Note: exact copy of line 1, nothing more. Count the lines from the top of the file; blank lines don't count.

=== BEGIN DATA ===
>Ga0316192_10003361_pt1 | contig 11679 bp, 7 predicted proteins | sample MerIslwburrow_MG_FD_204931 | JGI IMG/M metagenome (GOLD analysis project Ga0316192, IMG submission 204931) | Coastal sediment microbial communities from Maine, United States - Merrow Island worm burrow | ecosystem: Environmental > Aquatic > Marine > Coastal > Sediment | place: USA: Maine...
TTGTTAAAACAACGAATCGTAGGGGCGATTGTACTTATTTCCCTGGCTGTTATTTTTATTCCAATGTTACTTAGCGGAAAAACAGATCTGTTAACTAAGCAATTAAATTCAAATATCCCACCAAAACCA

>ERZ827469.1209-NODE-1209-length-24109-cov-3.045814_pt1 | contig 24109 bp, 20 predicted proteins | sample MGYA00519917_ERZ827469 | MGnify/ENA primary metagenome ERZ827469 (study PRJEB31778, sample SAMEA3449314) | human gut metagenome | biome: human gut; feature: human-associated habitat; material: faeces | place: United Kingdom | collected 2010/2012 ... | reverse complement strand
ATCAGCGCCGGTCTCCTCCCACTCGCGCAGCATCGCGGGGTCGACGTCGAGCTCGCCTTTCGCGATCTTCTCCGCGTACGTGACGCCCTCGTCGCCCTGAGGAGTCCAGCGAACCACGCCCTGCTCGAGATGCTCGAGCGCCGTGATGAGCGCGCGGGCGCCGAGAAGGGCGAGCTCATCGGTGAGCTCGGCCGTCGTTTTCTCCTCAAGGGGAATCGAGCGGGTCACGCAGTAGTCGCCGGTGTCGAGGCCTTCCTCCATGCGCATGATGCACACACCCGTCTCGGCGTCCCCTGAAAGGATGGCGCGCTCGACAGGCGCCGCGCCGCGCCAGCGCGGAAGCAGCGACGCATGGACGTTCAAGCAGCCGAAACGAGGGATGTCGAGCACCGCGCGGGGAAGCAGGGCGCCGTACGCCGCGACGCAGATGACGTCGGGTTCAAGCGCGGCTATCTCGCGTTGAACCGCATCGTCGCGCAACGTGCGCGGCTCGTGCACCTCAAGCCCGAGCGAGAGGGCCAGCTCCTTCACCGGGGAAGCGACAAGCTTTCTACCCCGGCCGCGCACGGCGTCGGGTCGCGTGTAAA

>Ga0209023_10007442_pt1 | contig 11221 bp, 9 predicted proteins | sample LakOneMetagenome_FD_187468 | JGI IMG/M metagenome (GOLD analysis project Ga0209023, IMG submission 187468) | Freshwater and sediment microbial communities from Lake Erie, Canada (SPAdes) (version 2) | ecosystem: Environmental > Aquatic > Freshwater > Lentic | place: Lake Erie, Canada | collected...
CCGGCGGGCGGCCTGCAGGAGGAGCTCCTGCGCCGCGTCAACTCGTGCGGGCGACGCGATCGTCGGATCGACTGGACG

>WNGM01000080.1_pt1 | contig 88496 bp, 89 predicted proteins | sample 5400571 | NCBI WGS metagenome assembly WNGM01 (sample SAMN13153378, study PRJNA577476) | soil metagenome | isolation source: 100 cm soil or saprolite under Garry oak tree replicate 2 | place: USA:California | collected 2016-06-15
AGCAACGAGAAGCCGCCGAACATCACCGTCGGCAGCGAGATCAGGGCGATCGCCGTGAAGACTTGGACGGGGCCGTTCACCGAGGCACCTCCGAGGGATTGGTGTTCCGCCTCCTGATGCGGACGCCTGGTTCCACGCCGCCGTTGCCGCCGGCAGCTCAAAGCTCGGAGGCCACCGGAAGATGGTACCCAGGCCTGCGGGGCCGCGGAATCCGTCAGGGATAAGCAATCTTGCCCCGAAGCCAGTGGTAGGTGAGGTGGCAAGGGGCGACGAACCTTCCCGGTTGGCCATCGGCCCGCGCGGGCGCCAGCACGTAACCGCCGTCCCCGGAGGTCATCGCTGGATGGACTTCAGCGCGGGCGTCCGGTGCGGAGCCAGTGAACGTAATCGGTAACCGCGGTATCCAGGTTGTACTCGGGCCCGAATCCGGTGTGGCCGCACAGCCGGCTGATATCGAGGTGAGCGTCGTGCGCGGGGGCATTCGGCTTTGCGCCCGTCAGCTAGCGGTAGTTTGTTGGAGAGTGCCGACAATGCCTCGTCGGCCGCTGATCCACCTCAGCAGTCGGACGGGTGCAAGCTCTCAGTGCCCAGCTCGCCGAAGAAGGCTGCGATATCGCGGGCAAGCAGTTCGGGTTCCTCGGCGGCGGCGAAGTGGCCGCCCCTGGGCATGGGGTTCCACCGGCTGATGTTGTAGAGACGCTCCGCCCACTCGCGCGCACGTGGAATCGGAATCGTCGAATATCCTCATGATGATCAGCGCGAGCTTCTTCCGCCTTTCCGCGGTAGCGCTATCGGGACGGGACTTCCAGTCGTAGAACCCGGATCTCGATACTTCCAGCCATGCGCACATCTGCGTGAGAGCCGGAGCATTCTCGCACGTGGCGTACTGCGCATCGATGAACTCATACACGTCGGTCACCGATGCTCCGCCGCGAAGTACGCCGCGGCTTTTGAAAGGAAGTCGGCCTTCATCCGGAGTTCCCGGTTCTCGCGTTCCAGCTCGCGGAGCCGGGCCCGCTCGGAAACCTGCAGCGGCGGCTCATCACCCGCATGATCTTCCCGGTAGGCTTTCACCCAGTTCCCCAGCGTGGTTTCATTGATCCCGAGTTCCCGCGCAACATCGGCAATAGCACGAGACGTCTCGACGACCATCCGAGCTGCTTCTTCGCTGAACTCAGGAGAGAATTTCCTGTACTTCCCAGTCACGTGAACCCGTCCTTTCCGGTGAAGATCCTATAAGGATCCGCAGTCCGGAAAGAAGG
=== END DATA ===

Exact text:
>Ga0316192_10003361_pt1 | contig 11679 bp, 7 predicted proteins | sample MerIslwburrow_MG_FD_204931 | JGI IMG/M metagenome (GOLD analysis project Ga0316192, IMG submission 204931) | Coastal sediment microbial communities from Maine, United States - Merrow Island worm burrow | ecosystem: Environmental > Aquatic > Marine > Coastal > Sediment | place: USA: Maine...